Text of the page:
1. Select the following text and copy it (by going to Copy under the Edit Menu or typing apple-C)
    Index: script
    --- script      (revision 2354)
    +++ script      (working copy)
    @@ -32,17 +32,22 @@
         sed 's/xterm/# xterm/' /usr/X11R6/lib/X11/xinit/xinitrc >> ~/.xinitrc
    -mkdir -p $TMP
    -cp -f "$CWD/bin/" $TMP
    -rm -f $TMP/display
    -open-x11 $TMP/ || 
    -open -a XDarwin $TMP/ || 
    -echo ":0" > $TMP/display
    +if uname -r | grep -sq '^9' ; then
    +    # leopard will auto-start X11 for us
    +    :
    +    mkdir -p $TMP
    +    cp -f "$CWD/bin/" $TMP
    +    rm -f $TMP/display
    +    open-x11 $TMP/ || 
    +       open -a XDarwin $TMP/ || 
    +       echo ":0" > $TMP/display
    -while [ "$?" == "0" -a ! -f $TMP/display ]; do sleep 1; done
    -export "DISPLAY=`cat $TMP/display`"
    +    while [ "$?" == "0" -a ! -f $TMP/display ]; do sleep 1; done
    +    export "DISPLAY=`cat $TMP/display`"
    -ps -wx -ocommand | grep -e '[X]11' > /dev/null || exit 11
    +    ps -wx -ocommand | grep -e '[X]11' > /dev/null || exit 11
     cd ~/
  2. Ok, now be relaxed. If you don’t want to know more about what that code is doing, you don’t have to. Go to your terminal and in the window there, type:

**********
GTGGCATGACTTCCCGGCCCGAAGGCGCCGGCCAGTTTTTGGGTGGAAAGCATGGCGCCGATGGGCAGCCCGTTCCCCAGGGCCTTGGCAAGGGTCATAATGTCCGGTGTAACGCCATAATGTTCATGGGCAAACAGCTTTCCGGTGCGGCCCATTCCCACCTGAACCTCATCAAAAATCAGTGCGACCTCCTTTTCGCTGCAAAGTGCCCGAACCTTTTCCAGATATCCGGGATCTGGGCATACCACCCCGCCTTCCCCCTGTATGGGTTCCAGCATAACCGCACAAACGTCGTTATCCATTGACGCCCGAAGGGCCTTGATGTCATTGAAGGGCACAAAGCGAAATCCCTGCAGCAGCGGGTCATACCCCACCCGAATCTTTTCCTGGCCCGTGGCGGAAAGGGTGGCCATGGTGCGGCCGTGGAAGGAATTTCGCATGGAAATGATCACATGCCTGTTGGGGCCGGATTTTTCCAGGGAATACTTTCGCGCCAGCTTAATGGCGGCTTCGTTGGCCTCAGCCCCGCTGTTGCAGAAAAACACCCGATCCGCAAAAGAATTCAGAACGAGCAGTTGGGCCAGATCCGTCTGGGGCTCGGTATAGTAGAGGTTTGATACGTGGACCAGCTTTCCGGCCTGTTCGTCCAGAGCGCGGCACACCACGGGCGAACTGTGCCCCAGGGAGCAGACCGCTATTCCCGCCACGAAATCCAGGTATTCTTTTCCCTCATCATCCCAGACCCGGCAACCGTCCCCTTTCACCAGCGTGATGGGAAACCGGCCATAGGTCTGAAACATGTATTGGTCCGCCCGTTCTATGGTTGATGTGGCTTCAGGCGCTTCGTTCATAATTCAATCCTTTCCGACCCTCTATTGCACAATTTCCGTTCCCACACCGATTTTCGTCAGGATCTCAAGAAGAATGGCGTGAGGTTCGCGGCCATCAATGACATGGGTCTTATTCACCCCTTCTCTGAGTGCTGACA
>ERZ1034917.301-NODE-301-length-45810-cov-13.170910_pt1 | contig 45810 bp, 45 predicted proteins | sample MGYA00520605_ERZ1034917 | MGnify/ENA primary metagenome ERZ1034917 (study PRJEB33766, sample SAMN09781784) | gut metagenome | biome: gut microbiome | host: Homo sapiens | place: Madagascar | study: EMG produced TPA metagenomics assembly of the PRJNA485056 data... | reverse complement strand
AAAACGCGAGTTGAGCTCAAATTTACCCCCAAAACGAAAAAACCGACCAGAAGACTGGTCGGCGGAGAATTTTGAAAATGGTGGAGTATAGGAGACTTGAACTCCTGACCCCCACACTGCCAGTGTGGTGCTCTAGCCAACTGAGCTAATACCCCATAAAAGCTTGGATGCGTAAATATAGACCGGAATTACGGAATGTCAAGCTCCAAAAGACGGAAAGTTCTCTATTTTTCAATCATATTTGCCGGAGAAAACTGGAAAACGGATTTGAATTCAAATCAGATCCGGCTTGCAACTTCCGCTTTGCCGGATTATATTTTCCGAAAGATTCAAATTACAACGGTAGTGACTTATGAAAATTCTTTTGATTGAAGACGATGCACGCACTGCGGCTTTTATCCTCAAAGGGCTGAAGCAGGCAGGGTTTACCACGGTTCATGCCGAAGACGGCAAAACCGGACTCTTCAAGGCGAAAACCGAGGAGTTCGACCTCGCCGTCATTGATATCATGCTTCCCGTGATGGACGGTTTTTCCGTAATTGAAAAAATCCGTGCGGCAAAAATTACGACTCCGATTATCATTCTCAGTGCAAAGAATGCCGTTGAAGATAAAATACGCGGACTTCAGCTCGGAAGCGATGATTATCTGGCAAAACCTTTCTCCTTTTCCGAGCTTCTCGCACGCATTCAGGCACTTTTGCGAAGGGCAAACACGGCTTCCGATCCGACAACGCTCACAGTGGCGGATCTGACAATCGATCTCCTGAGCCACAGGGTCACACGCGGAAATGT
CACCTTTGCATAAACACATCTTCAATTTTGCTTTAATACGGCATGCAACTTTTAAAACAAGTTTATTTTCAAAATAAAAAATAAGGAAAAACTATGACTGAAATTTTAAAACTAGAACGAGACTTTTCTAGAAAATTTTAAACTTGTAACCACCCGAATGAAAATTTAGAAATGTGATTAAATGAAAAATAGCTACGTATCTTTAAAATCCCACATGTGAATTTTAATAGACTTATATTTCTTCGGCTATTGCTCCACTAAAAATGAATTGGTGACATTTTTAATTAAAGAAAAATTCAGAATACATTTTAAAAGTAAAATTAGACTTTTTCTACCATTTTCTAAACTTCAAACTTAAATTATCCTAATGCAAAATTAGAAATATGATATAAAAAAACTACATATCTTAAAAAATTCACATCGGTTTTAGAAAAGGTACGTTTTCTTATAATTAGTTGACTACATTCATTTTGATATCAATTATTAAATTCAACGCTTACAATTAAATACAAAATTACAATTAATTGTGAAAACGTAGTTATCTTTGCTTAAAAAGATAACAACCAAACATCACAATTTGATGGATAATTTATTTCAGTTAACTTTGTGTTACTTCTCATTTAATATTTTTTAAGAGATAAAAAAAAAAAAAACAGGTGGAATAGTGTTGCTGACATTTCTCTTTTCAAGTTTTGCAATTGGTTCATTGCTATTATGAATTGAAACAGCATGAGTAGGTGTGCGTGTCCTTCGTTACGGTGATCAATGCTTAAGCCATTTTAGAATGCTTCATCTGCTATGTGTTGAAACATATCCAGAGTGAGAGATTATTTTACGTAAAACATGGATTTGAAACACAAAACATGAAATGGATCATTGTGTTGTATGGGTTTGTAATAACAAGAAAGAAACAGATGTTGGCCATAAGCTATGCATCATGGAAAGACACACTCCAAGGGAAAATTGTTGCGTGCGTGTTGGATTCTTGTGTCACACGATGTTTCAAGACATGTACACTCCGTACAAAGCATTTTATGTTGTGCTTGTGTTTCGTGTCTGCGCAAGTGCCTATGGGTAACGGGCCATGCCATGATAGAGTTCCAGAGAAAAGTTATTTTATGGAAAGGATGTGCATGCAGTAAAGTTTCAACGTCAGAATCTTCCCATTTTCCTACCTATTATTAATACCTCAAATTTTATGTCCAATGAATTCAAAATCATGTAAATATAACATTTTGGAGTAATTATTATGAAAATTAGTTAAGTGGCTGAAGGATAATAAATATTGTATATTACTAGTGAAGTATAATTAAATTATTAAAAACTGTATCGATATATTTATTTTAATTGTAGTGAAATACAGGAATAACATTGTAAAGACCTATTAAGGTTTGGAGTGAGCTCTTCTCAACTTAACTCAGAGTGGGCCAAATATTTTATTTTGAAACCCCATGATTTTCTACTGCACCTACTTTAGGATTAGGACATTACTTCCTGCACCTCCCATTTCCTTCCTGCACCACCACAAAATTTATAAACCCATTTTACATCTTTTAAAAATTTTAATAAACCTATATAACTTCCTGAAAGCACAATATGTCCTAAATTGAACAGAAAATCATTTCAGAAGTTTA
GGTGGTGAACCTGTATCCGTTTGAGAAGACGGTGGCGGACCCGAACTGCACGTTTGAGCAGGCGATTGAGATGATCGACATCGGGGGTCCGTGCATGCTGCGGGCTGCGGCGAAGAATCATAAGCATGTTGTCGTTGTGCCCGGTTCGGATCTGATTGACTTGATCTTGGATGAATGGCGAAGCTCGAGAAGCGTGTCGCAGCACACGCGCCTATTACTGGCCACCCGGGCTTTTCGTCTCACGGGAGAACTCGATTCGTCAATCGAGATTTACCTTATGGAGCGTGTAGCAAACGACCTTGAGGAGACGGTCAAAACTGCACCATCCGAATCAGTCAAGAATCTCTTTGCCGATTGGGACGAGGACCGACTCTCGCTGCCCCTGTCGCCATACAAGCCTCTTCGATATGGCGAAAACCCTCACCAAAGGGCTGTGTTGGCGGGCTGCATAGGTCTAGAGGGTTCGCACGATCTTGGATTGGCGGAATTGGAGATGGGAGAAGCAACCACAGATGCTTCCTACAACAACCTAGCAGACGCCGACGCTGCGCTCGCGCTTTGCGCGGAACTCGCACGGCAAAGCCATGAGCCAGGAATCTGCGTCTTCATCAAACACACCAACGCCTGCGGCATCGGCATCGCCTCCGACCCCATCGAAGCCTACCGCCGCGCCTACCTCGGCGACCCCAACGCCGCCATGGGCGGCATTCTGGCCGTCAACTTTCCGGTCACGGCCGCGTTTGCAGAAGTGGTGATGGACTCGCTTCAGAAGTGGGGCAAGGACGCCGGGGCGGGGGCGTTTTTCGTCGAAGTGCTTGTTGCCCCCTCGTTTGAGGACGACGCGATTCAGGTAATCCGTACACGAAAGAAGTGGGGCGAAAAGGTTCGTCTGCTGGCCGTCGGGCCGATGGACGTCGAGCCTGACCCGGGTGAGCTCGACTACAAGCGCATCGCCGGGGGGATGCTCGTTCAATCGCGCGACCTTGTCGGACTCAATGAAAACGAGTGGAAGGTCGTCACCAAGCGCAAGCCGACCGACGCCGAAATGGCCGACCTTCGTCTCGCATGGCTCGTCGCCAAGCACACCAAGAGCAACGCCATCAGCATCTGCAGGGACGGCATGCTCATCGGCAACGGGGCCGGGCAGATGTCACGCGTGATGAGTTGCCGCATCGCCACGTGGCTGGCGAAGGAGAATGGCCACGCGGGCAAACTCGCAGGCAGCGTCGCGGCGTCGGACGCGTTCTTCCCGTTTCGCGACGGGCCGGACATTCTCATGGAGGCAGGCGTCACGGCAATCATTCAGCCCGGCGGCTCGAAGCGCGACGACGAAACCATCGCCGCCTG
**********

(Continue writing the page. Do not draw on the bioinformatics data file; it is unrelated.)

cd; cat > ardpatch
  3. Now, still in your terminal window, paste in all the code from the clip board, by selecting paste in the edit menu or typing apple-v
  4. Still in the terminal window, type ctrl-d. What you did just then was change to your home directory (with “cd”) and then put the code into a file called “ardpatch” (with the cat > ardpatch). And then closed that file by typing ctrl-d.
  5. Ok, now you need to know the directory where you put Ardour. If you put it in /Applications, then you’re going to type:
    cd /Applications/

    but if you put it in a folder in /Applications called Audio, then what you’ll need to type is:

    cd /Applications/Audio/

    cd is changing directory and you need it to change to a hidden directory inside Ardour, so the first part is the location where you stuck the program.

  6. Then type:
    patch -p0 < ~/ardpatch

    It will tell you strange things and possibly give you an error. Ignore all that. Instead, start jack with JackPilot and then click on the Ardour2 icon to start the program. It should start up, but for me, this took several minutes, I think just because it was the first time.

You only have to apply the patch once, so you're good to go from now on. Or you can try a riskier but easier route.

Native Version

Beta software is always fun, isn't it? You can try running the native version instead. It's beta. It could crash terribly. I haven't tested it much, so I can't recommend it or warn you away or do anythng else aside from tell you it's semi-secret location.